School board approves panic alarm equipment
Lee County teachers and staff will be equipped with panic alarm equipment beginning on Aug. 1.
The Centegix Crisis Alert agreement approved by the School Board of Lee County last week provides the panic alarm equipment, training and services from Aug. 1 through July 31, 2026 at a cost not to exceed $3,845,840.
The action is a result of Senate Bill 70, Alyssa’s Law, which Gov. Ron DeSantis signed into law in 2020. According to the statute, school districts are required to implement a panic alarm system, which connects school districts directly to law enforcement, so they can respond faster in the event of a severe on-campus incident.
The alert will be provided to staff using a wireless card that can be worn with the employee’s ID badge.
Technology Operations Executive Director Dwayne Alton said there are two districts in Florida that are in implementation already, as most districts took a wait- and-see approach.
“It’s new in Florida because of the requirements for Alyssa Law,” he said, adding that there are 50-plus districts in Georgia using the technology.
The district decided to use Centegix due to its simplicity.
Alton said during a panic situation that might be a direct danger to students, a system needs to be operated with a “reptilian brain,” — to “react quickly and do it simply.”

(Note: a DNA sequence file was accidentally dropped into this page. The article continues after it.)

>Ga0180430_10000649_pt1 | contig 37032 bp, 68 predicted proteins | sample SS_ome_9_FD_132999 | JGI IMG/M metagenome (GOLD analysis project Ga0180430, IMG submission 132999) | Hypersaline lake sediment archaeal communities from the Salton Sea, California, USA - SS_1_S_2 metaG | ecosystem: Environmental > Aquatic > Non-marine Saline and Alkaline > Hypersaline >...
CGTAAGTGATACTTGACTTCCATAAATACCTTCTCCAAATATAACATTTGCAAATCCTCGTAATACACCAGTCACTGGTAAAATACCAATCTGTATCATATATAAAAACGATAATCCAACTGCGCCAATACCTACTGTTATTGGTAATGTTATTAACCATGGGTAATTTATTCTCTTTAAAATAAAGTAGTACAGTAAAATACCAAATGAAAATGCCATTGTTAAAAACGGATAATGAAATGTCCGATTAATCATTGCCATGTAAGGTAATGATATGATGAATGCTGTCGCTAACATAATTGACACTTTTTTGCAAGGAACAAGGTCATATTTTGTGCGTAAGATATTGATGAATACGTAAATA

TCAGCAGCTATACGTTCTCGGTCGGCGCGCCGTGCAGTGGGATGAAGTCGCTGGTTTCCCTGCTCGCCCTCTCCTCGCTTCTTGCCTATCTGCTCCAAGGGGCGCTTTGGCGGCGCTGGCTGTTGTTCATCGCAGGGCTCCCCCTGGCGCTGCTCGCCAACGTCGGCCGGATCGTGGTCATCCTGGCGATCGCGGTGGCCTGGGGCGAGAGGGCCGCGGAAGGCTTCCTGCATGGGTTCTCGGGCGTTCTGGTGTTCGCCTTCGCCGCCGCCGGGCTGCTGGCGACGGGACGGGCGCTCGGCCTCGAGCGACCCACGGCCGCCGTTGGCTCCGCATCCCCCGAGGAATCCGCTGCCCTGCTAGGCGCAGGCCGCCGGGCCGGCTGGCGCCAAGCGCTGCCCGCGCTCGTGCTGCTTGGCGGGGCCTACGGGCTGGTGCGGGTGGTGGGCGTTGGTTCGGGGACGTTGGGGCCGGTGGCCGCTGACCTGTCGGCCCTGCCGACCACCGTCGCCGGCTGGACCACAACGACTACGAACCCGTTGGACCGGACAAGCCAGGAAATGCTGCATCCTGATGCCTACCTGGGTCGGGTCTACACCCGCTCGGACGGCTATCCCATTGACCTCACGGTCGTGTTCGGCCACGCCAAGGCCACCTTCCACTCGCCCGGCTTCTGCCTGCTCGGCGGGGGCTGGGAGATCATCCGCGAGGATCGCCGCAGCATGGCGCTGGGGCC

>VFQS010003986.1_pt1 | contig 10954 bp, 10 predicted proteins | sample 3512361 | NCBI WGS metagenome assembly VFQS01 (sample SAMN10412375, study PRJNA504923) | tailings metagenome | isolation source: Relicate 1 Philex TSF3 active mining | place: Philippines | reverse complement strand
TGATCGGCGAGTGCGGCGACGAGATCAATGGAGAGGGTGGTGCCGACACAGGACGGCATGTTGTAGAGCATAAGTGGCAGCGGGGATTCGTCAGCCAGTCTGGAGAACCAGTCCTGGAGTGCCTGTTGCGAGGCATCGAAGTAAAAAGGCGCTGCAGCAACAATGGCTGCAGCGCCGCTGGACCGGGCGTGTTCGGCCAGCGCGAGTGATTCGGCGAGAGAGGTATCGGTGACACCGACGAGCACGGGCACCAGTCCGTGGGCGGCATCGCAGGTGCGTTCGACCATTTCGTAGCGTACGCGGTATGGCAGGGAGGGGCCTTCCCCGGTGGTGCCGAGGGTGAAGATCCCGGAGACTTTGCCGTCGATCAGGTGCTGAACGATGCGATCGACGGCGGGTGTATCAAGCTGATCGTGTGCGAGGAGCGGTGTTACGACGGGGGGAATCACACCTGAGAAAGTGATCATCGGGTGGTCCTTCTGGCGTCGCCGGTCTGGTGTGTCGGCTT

The biggest challenge the district faced in finding a system was one that was not an app-based system. The district did not want to go that route because teachers and staff would have to download the app to their personal phones, unlock their phone and trigger the app before an alert was set.
“What I am wearing is the device,” he said, showing board members the back of his ID card. “You press a button on the back and it automatically sends to 911 that an intruder is on campus.”
In addition, the technology can also show where the alert is coming from, down to the exact room.
“We also looked for a system that would be able to work with minimal dependence on additional infrastructure. This is cleverly designed to use minimal infrastructure. If there are failure points in the school, this will continue to work,” Alton said.
The agreement will include installation of hardware and software for all schools, configuration, training, support, law enforcement integration services, monitoring services, as well as consumables to utilize the system.
The company also automatically dispatches and repairs units without having district staff involved, which he said was a huge advantage to have a support staff behind the equipment.